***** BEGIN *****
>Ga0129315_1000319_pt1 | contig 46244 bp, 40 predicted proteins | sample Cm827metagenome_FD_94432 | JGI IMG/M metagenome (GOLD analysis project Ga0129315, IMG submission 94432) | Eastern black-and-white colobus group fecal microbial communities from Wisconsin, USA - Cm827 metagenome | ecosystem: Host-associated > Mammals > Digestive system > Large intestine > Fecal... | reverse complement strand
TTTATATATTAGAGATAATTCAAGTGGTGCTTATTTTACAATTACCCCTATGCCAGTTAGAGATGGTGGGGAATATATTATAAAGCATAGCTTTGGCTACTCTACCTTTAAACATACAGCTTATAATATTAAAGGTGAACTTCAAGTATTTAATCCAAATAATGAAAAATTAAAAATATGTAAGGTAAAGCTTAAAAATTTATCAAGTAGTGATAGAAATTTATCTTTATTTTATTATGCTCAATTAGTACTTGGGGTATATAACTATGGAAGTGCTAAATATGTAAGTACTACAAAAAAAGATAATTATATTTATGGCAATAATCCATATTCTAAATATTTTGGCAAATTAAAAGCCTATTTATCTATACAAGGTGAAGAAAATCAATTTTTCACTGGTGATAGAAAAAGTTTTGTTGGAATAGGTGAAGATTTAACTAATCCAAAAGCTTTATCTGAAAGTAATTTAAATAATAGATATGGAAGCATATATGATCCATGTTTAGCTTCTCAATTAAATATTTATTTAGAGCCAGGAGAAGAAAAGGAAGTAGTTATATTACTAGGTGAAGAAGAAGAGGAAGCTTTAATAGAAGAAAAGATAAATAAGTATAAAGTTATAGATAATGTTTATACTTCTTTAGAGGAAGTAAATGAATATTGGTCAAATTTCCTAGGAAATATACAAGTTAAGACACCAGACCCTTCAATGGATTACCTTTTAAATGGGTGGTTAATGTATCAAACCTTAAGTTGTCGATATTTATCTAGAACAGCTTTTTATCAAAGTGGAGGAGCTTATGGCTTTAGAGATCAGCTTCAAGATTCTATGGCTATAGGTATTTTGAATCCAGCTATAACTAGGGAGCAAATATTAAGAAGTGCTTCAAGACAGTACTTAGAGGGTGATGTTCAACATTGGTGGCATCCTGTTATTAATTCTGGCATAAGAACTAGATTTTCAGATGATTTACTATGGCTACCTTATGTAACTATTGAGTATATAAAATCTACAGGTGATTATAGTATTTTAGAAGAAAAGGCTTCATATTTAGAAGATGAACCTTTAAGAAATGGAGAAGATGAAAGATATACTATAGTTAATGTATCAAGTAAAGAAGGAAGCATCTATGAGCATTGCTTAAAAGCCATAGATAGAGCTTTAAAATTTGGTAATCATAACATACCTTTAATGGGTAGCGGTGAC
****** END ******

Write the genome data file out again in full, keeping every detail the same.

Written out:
>Ga0129315_1000319_pt1 | contig 46244 bp, 40 predicted proteins | sample Cm827metagenome_FD_94432 | JGI IMG/M metagenome (GOLD analysis project Ga0129315, IMG submission 94432) | Eastern black-and-white colobus group fecal microbial communities from Wisconsin, USA - Cm827 metagenome | ecosystem: Host-associated > Mammals > Digestive system > Large intestine > Fecal... | reverse complement strand
TTTATATATTAGAGATAATTCAAGTGGTGCTTATTTTACAATTACCCCTATGCCAGTTAGAGATGGTGGGGAATATATTATAAAGCATAGCTTTGGCTACTCTACCTTTAAACATACAGCTTATAATATTAAAGGTGAACTTCAAGTATTTAATCCAAATAATGAAAAATTAAAAATATGTAAGGTAAAGCTTAAAAATTTATCAAGTAGTGATAGAAATTTATCTTTATTTTATTATGCTCAATTAGTACTTGGGGTATATAACTATGGAAGTGCTAAATATGTAAGTACTACAAAAAAAGATAATTATATTTATGGCAATAATCCATATTCTAAATATTTTGGCAAATTAAAAGCCTATTTATCTATACAAGGTGAAGAAAATCAATTTTTCACTGGTGATAGAAAAAGTTTTGTTGGAATAGGTGAAGATTTAACTAATCCAAAAGCTTTATCTGAAAGTAATTTAAATAATAGATATGGAAGCATATATGATCCATGTTTAGCTTCTCAATTAAATATTTATTTAGAGCCAGGAGAAGAAAAGGAAGTAGTTATATTACTAGGTGAAGAAGAAGAGGAAGCTTTAATAGAAGAAAAGATAAATAAGTATAAAGTTATAGATAATGTTTATACTTCTTTAGAGGAAGTAAATGAATATTGGTCAAATTTCCTAGGAAATATACAAGTTAAGACACCAGACCCTTCAATGGATTACCTTTTAAATGGGTGGTTAATGTATCAAACCTTAAGTTGTCGATATTTATCTAGAACAGCTTTTTATCAAAGTGGAGGAGCTTATGGCTTTAGAGATCAGCTTCAAGATTCTATGGCTATAGGTATTTTGAATCCAGCTATAACTAGGGAGCAAATATTAAGAAGTGCTTCAAGACAGTACTTAGAGGGTGATGTTCAACATTGGTGGCATCCTGTTATTAATTCTGGCATAAGAACTAGATTTTCAGATGATTTACTATGGCTACCTTATGTAACTATTGAGTATATAAAATCTACAGGTGATTATAGTATTTTAGAAGAAAAGGCTTCATATTTAGAAGATGAACCTTTAAGAAATGGAGAAGATGAAAGATATACTATAGTTAATGTATCAAGTAAAGAAGGAAGCATCTATGAGCATTGCTTAAAAGCCATAGATAGAGCTTTAAAATTTGGTAATCATAACATACCTTTAATGGGTAGCGGTGAC